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How to get a credit card for self-employed workers

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If you are self-employed, run your own business, are an independent contractor or a freelancer it can be a little more complicated to get a credit card.

To make your search for a credit card a little easier, we’ve put together a bit of information on how you can navigate the application process and what you should expect to be asked for by potential card providers if you’re self-employed.

This will assist with additional expenses, especially if you’ve only just started on your path to running a successful business. Keep reading to find out what to expect when applying for a credit card.

Why do I need a self-employed credit card?

  • Spread the cost of small expenses
  • Protect your purchases
  • Improve your credit score

Having a credit card to use while self-employed can be very useful, especially in the early stages of setting up your business when there a lot of small expenses. Whether it’s stationery to note down orders, or cleaning products to keep your work environment spotless, there are always little extras that will threaten to reduce your bank balance.

Whilst there isn’t an exact credit card aimed at the self-employed, there are plenty of providers who will still accept you for credit even if you run your own business.

What are the benefits of getting a self-employed credit card?

  • Spread the cost of smaller expenses
  • Extra line of credit
  • Improve your credit score
  • Protect your purchases through Section 75

A credit card has other benefits, including the ability to gradually improve your credit score, as long as you’re able to stay within your limit every month.

You might find that a credit builder card will come in handy if you have struggled with borrowing in the past and would like to make improvements to your score for the future, without compromising your current cashflow.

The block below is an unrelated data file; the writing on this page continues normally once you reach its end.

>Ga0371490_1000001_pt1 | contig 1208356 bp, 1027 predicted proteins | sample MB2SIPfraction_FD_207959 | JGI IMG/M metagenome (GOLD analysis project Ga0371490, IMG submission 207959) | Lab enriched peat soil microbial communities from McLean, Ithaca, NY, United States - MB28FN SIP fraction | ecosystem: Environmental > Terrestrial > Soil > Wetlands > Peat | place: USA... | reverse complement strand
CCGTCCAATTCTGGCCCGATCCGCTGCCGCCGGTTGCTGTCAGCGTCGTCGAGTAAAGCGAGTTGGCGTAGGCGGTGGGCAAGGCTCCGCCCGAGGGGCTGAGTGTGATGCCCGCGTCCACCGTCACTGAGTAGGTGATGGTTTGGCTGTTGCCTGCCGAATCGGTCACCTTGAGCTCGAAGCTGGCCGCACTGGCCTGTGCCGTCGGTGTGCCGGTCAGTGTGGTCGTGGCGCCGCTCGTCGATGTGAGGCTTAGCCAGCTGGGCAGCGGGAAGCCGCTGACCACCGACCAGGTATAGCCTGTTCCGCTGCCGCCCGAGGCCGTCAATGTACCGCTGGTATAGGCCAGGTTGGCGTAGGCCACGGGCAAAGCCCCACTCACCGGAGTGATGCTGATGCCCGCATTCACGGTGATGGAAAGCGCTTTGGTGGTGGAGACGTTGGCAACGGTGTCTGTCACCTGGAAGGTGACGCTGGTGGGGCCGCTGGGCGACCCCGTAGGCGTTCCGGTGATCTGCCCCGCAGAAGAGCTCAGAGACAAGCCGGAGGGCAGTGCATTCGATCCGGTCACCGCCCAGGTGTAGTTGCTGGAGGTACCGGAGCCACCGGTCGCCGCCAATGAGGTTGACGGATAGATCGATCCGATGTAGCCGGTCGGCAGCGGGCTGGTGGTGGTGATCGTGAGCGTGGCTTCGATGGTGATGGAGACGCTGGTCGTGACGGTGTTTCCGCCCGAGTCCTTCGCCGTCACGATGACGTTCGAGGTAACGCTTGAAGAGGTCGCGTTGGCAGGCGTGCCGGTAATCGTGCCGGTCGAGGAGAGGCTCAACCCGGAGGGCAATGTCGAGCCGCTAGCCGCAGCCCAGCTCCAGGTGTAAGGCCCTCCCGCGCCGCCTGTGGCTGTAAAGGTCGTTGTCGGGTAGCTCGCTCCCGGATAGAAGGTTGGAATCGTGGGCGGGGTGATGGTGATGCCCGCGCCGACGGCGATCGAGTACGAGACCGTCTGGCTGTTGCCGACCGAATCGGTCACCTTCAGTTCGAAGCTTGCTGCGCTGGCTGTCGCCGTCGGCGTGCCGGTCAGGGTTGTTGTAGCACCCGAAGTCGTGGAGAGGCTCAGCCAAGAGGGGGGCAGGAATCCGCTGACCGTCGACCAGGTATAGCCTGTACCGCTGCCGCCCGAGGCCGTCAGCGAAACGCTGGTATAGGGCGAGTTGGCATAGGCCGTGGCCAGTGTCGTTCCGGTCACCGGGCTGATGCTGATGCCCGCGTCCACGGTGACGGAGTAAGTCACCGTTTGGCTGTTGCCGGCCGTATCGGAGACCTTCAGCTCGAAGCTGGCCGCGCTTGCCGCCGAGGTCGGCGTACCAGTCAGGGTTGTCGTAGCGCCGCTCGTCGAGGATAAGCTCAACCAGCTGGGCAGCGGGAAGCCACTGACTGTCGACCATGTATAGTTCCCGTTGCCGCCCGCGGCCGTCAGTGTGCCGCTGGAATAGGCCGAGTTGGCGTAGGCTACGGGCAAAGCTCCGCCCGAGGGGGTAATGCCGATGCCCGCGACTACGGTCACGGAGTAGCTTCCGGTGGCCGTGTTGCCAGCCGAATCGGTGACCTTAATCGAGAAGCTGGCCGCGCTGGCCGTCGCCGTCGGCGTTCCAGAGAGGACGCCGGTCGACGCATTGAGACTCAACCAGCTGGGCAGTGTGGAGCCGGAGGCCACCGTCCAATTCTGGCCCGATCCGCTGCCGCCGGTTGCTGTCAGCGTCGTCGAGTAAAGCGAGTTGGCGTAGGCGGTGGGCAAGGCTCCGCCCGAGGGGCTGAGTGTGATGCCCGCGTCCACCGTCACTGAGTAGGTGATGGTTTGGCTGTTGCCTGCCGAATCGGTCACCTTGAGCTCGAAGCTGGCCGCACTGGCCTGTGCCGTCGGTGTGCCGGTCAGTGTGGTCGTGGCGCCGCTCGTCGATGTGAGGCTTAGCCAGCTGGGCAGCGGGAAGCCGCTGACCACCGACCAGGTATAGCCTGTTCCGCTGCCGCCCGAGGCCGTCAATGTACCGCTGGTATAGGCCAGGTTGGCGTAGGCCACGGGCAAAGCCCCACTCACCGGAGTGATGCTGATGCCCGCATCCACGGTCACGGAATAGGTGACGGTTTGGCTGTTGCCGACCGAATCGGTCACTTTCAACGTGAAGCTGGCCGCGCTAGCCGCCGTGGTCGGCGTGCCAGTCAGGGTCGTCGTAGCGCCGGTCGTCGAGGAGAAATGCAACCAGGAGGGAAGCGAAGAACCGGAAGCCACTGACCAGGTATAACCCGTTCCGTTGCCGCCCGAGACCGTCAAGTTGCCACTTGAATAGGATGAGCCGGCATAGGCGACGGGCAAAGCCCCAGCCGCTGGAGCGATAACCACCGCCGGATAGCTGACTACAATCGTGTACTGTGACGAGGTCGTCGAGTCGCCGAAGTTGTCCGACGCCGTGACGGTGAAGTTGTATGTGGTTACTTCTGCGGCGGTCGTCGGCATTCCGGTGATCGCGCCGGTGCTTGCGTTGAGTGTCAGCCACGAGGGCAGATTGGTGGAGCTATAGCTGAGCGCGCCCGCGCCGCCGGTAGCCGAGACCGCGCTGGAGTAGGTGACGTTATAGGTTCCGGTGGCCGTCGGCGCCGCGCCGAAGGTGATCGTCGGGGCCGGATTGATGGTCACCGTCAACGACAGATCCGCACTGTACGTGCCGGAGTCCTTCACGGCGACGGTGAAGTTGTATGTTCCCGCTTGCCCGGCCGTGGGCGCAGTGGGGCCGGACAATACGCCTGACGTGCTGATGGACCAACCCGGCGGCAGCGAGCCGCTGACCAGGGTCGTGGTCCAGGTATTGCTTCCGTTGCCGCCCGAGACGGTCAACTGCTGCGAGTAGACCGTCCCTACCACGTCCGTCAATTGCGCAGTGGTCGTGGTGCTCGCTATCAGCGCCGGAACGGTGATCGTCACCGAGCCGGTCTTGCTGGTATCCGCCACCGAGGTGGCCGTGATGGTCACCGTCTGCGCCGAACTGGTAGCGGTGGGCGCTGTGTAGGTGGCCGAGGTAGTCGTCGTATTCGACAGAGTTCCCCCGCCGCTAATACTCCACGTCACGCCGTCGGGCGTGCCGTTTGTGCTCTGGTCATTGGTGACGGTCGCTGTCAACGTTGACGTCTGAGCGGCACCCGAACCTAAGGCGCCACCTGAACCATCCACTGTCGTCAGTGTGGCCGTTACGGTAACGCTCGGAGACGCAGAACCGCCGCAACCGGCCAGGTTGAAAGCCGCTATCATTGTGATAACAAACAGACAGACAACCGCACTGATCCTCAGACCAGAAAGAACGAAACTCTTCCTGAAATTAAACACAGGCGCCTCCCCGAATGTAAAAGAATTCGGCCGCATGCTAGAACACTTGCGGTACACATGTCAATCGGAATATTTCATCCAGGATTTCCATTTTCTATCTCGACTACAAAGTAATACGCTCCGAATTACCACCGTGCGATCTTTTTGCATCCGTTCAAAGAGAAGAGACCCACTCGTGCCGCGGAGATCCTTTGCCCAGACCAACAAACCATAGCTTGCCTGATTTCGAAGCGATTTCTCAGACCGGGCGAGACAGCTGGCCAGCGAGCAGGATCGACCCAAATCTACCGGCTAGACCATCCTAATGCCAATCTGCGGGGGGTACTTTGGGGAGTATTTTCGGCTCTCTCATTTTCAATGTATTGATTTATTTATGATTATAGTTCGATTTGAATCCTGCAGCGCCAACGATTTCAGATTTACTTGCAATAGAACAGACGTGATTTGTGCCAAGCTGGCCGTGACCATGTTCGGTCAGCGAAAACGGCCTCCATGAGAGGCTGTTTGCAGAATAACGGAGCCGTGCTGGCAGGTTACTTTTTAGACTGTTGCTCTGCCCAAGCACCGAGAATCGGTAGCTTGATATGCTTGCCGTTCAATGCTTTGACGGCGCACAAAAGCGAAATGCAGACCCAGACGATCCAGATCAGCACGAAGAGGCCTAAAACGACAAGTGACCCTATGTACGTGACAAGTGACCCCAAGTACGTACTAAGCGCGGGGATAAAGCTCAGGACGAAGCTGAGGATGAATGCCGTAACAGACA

You will also benefit from getting added protection from making purchases on your credit card, for items valued between £100 and £30k. This is down to Section 75 of the Consumer Credit Act, which outlines the way you can claim for a refund through your credit card provider if if a retailer shuts down or flat out refuses to give you a refund.

Find out more about credit cards in our article: getting your first credit card with confidence.

The problem with getting a credit card when self-employed

A credit card company, or any credit provider for that matter, will always want proof that you’re able to repay the amount you’ve borrowed. This usually involves you proving you have a regular income.

This can be a little different for those who’re self-employed, since your income may differ every month or might have changed in the last 12 months as your business has grown bigger. It’s all a bit more difficult to prove.

Therefore, it’s worth seeking out those providers who still accept someone who is self-employed, or have a financial product directly aimed at sole traders, independent contractors or freelancers.

What you will need when applying for a credit card

If you run your own business but would still like to apply for credit, you will just need to provide more evidence that your earnings are consistent. You may need to provide the following when you apply:

  • Proof of what you earn – either bank statements, a tax return or evidence from an accountant showing your profits on an annual basis
  • Proof of your business finances - some providers want at least 2 years of statements to show you’re earning money on a monthly basis, or they might need you to have a minimum turnover every month
  • Your business credentials – this might include your Companies’ House number and your Data Protection registration number
  • Proof that your business is based in the UK – this will simply be your UK address and any other applicable details

Unfortunately, some providers will simply reject you for being self-employed, as they will only accept those in regular employment. Instead of applying straight away, you’re best off doing some research and finding out whether the provider will accept you as being self-employed or not.

Find out your eligibility

Rather than applying directly for a credit card, it’s worth checking your eligibility first. If you fill out our moneymatcher comparison tool you will find out which credit cards you’re eligible for, or even find alternatives that will satisfy your borrowing needs.

You just need to provide a few personal details and you will get personalised options to suit your requirements. The best bit is that it won’t affect your credit score, unlike a rejection from a credit card provider, which could reduce it.

If you’d like to find out more about credit cards, head over to our credit card insights here.

Robert Bester